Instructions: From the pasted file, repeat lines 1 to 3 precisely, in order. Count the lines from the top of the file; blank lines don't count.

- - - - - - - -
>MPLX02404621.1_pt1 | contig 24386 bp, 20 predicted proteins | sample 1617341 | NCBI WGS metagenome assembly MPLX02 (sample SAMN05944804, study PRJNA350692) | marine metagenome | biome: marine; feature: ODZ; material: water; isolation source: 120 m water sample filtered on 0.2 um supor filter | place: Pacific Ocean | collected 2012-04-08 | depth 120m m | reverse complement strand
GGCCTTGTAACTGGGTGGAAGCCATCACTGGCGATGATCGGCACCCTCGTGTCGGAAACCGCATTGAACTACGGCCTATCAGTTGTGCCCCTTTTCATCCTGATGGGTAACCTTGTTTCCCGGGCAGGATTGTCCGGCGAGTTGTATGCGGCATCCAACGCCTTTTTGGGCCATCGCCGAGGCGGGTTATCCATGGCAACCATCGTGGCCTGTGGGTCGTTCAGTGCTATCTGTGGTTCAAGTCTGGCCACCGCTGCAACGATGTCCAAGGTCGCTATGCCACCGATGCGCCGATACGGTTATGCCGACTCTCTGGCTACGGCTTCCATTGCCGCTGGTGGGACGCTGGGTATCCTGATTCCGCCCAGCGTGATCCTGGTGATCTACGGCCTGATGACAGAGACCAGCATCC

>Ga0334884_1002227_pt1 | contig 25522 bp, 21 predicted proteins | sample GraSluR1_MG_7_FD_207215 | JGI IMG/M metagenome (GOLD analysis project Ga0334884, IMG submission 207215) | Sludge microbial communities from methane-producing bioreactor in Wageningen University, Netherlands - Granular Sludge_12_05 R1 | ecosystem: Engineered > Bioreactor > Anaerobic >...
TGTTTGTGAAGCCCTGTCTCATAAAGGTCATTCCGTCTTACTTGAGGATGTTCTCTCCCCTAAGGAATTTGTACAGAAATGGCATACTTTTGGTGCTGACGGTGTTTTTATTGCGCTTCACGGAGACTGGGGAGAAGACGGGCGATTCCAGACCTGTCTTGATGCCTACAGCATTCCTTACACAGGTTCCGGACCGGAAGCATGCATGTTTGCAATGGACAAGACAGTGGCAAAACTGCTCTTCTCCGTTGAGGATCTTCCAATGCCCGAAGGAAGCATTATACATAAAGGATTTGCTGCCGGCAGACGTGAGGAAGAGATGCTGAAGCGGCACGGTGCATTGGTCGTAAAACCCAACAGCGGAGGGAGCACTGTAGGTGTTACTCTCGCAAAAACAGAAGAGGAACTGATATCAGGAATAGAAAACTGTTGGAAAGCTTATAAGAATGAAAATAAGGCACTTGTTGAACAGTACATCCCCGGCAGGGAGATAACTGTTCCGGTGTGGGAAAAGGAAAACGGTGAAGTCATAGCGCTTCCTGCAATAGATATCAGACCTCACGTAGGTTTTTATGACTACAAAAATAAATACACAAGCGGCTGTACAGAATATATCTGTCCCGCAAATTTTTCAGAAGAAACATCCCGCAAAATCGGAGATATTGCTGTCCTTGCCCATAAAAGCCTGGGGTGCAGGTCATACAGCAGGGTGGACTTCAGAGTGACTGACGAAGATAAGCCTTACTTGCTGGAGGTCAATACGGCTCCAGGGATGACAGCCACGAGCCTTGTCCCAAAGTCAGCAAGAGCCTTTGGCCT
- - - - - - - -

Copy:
>MPLX02404621.1_pt1 | contig 24386 bp, 20 predicted proteins | sample 1617341 | NCBI WGS metagenome assembly MPLX02 (sample SAMN05944804, study PRJNA350692) | marine metagenome | biome: marine; feature: ODZ; material: water; isolation source: 120 m water sample filtered on 0.2 um supor filter | place: Pacific Ocean | collected 2012-04-08 | depth 120m m | reverse complement strand
GGCCTTGTAACTGGGTGGAAGCCATCACTGGCGATGATCGGCACCCTCGTGTCGGAAACCGCATTGAACTACGGCCTATCAGTTGTGCCCCTTTTCATCCTGATGGGTAACCTTGTTTCCCGGGCAGGATTGTCCGGCGAGTTGTATGCGGCATCCAACGCCTTTTTGGGCCATCGCCGAGGCGGGTTATCCATGGCAACCATCGTGGCCTGTGGGTCGTTCAGTGCTATCTGTGGTTCAAGTCTGGCCACCGCTGCAACGATGTCCAAGGTCGCTATGCCACCGATGCGCCGATACGGTTATGCCGACTCTCTGGCTACGGCTTCCATTGCCGCTGGTGGGACGCTGGGTATCCTGATTCCGCCCAGCGTGATCCTGGTGATCTACGGCCTGATGACAGAGACCAGCATCC

>Ga0334884_1002227_pt1 | contig 25522 bp, 21 predicted proteins | sample GraSluR1_MG_7_FD_207215 | JGI IMG/M metagenome (GOLD analysis project Ga0334884, IMG submission 207215) | Sludge microbial communities from methane-producing bioreactor in Wageningen University, Netherlands - Granular Sludge_12_05 R1 | ecosystem: Engineered > Bioreactor > Anaerobic >...